Over the weekend, a historical imbalance was righted at the Rock ‘n’ Roll Hall of Fame in Cleveland. Ringo Starr, the last Beatle to remain un-inducted for his solo work, was finally allowed entry on his own merits, having already been inducted in 1988.
He was introduced on stage by his former Beatle colleague Sir Paul McCartney, who had been instrumental in lobbying the Hall of Fame to get him in.
“Ringo Starr, born in Liverpool at a very early age. And he had a hard childhood, a real hard childhood. But he had a beautiful mum Elsie and a lovely step-dad Harry. Both of them had real big hearts, beautiful people, and they both loved music. So at some point during this difficult childhood, Ringo got a drum, and that was it.”
He continued: “Ringo was like a professional musician. We were all just shambling around but he had a beard? Very professional. He had a suit? Very professional. And he would sit at the bar drinking bourbon and Seven (Up). We’d never seen anyone like this.”
He went on to describe the first moment when all four Beatles played together, jamming on a version of Ray Charles’s “What’d I Say” in which Ringo “nailed” the tricky Latin dance rhythm—the tumbao—on which the song is based:
“And that was the moment. That was the beginning—really—of the Beatles.”
And he had this to say on Ringo’s skill as a musician: “He just is something so special. I mean when he’s playing behind you… you see a lot of these bands, they’re looking round at the drummer, like, ‘Is he gonna speed up? Is he gonna slow down?’ You don’t have to worry with Ringo.”
Ringo’s acceptance speech was just as delightful, starting with a deadpan “Thank you. My name is Ringo and I play drums.”
Oh his humble beginnings: “When I started playing, I was playing in skiffle bands, sort of house party bands, and we had a guitarist and the first band I was in was really great. I had a snare drum and Roy, the bass player, had a tea-chest bass with a hole in it and strings.”
Early equipment: “I did end up with Rory Storm and the Hurricanes, and when I joined them, we were still a bit of a country-folk band, and the guitarists in those days — this is a nice one for all you big-shot guitarists with the big amps — we played the Cavern Club, which was a jazz club in Liverpool. And he brought a radio to plug into so we’d be electric. And we got thrown off. “Get out of here! That’s not quite jazz.” Anyway, we started off with a radio; the first amp we had.”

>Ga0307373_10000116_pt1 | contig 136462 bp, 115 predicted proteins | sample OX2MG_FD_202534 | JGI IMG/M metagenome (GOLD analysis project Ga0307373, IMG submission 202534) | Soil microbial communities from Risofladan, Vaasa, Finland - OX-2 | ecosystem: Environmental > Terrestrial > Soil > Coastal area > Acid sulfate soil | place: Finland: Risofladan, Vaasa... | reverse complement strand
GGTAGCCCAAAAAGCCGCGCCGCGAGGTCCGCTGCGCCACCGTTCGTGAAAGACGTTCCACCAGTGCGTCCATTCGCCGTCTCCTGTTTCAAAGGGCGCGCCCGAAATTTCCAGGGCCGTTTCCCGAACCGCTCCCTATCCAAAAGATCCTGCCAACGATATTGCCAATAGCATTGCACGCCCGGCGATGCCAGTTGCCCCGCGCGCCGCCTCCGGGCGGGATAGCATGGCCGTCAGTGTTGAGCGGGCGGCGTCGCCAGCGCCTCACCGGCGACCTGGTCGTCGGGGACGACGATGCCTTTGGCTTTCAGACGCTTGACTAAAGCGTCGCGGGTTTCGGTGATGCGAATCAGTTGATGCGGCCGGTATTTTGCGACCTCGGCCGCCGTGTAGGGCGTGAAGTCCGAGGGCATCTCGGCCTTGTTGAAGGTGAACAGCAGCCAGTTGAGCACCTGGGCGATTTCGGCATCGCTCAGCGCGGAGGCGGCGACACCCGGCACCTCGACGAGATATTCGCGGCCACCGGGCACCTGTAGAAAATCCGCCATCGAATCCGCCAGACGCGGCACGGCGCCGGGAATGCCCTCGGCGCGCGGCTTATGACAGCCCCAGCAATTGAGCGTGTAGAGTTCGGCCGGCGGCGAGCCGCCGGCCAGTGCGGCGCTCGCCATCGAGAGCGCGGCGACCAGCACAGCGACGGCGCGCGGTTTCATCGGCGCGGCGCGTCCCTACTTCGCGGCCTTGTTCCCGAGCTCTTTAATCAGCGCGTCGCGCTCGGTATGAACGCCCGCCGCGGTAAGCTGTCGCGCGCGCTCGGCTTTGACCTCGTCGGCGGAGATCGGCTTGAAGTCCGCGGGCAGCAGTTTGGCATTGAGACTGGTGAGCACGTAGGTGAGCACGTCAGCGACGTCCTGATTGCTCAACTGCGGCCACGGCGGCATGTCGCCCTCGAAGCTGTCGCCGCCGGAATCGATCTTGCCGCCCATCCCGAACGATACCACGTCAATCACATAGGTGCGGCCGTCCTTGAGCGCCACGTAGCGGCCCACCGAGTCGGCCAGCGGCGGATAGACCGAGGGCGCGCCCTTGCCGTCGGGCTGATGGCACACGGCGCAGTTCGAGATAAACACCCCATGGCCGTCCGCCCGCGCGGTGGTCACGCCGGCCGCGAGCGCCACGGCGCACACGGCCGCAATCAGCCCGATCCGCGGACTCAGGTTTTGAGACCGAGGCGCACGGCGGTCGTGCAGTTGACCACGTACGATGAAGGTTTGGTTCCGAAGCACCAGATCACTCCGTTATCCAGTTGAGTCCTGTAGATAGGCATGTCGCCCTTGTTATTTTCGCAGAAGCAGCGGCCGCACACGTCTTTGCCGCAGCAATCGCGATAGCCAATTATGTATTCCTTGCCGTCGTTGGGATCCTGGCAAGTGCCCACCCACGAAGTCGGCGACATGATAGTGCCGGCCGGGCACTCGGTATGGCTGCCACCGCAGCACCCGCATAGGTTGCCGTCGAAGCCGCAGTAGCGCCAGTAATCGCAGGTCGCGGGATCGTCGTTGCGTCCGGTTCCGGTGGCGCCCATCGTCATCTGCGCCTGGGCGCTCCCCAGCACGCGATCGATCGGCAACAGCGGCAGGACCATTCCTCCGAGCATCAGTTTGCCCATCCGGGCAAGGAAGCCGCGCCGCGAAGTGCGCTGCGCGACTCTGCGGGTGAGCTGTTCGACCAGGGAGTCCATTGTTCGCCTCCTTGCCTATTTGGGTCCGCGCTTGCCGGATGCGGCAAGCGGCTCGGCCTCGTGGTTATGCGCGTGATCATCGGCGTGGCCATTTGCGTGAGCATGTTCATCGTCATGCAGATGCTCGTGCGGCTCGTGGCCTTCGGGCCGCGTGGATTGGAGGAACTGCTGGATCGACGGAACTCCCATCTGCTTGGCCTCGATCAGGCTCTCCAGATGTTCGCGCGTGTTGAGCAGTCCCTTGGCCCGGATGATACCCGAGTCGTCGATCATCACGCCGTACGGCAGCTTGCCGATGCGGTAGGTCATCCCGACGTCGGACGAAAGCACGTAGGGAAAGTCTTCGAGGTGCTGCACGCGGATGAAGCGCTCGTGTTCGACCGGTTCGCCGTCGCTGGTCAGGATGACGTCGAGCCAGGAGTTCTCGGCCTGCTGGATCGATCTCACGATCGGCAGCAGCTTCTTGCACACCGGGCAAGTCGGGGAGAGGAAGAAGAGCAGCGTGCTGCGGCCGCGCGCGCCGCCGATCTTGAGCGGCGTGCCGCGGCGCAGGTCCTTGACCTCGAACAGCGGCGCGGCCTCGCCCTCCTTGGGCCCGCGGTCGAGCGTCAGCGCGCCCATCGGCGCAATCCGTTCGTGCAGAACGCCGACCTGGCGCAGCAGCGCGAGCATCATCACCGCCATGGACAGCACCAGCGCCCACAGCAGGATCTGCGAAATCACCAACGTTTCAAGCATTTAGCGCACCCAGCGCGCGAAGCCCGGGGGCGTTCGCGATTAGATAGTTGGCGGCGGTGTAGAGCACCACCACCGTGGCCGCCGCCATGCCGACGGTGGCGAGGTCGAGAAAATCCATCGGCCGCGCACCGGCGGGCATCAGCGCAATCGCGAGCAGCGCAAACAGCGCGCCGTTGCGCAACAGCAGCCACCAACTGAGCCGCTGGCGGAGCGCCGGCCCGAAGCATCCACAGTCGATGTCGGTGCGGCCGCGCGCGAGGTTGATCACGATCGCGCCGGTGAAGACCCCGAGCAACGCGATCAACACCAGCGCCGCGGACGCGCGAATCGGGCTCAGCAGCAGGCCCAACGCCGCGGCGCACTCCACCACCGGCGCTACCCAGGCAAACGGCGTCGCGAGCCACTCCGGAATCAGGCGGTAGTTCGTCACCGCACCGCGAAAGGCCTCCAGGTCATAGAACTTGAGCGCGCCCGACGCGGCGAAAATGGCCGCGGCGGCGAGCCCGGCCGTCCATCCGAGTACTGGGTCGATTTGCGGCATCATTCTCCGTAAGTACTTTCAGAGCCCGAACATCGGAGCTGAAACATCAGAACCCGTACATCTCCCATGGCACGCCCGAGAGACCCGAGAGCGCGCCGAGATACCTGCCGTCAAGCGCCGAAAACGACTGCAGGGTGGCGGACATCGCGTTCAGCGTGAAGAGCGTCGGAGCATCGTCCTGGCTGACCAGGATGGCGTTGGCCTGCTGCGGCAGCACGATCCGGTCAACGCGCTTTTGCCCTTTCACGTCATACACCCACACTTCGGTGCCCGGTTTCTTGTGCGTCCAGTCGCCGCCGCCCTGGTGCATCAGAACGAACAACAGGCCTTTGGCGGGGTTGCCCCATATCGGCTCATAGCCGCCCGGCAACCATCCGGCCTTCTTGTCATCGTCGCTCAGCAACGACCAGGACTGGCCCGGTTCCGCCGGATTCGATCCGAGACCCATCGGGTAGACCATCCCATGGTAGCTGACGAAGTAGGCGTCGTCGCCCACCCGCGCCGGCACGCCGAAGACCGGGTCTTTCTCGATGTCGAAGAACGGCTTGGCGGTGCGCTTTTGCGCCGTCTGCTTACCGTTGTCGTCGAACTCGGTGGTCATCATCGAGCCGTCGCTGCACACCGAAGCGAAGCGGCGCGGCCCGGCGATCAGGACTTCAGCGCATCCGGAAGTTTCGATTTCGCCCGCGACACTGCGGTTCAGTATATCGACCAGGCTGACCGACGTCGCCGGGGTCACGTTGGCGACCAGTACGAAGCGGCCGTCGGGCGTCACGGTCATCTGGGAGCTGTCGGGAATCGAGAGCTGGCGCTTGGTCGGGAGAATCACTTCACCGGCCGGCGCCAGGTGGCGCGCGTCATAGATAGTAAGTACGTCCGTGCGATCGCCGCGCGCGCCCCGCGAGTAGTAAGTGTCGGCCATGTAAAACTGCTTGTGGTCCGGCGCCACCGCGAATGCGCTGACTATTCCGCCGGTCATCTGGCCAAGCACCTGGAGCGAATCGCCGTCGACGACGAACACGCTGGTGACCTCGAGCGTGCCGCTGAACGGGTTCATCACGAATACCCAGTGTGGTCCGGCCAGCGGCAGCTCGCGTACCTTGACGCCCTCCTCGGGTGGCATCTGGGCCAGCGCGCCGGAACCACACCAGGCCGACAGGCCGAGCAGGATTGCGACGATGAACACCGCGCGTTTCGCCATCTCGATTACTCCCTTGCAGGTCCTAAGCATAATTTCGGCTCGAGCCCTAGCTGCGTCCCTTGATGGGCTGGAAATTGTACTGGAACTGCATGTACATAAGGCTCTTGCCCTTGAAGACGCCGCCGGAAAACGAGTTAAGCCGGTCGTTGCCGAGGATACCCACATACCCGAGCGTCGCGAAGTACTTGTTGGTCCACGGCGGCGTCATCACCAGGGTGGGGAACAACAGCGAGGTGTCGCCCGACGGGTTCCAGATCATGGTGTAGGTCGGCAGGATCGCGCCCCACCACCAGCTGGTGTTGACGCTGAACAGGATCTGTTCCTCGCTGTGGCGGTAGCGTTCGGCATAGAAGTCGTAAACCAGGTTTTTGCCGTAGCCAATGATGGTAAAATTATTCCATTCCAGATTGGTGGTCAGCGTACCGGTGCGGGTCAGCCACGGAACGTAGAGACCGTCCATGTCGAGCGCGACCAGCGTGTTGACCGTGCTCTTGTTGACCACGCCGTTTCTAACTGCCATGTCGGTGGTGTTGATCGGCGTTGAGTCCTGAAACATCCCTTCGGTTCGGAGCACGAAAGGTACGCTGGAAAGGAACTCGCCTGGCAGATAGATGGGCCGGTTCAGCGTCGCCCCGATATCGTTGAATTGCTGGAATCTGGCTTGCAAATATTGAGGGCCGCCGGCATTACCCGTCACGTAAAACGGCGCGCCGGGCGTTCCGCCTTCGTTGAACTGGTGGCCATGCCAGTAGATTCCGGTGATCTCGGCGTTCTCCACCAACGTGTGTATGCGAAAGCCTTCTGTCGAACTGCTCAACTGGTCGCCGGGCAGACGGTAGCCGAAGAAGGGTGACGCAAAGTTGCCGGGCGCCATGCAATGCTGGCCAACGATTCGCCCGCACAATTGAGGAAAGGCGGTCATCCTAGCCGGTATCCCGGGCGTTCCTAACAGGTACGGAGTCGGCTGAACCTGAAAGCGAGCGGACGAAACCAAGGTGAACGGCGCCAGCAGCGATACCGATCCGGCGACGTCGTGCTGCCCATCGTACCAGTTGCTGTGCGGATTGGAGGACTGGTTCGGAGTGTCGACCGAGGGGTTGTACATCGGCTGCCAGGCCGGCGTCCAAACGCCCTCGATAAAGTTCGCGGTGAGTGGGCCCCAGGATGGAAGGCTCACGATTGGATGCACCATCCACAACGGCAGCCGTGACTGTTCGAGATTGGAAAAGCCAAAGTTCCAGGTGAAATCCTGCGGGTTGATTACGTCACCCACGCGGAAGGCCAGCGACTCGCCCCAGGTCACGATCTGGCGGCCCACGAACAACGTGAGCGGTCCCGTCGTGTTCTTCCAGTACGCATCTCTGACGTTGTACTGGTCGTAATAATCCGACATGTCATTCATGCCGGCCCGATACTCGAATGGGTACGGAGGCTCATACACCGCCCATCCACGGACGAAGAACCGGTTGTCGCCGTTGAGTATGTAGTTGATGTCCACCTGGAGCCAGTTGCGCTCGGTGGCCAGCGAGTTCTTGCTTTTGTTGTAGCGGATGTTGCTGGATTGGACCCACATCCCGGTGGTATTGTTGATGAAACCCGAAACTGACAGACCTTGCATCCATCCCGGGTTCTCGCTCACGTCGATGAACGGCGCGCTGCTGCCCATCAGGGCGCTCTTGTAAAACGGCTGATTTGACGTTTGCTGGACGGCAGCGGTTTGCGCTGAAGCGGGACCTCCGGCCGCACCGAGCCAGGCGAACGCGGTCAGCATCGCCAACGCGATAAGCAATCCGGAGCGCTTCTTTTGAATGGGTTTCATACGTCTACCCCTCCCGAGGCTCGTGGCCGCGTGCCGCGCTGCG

The Beatles at work: “It’s been an incredible journey for me with these three guys who wrote these songs. I was talking just the other night. Paul had come in, strummed some song to us, and we played it! We would get it done in an hour and a half. We didn’t spend a lot of time.”
The Beatles on tour: “The Beatles, you know, they were so big and so famous, but they shared rooms, you know… every hotel, when we’d gotten one, or guest houses. But when we’d got to a hotel, we always had two rooms. And it didn’t matter who was with who, what would happen is we hung out.”
And he left with a sage piece of advice for all would be rock and pop stars starting out in a band: “When you’re in a van, and you fart, own up. It’ll cause hell if you don’t own up because everyone will blame everyone else. Make a pact that you’ll own up to it. We did and that’s how we get on so well.”
Here’s Ringo talking to the Hall of Fame about his iconic drum kit, the classic black pearl finish Ludwig set:
And there’s a great (if slightly one-sided, audio-wise) press conference here, in which Ringo jokes “I’m only actually doing it so Paul can have a day out.”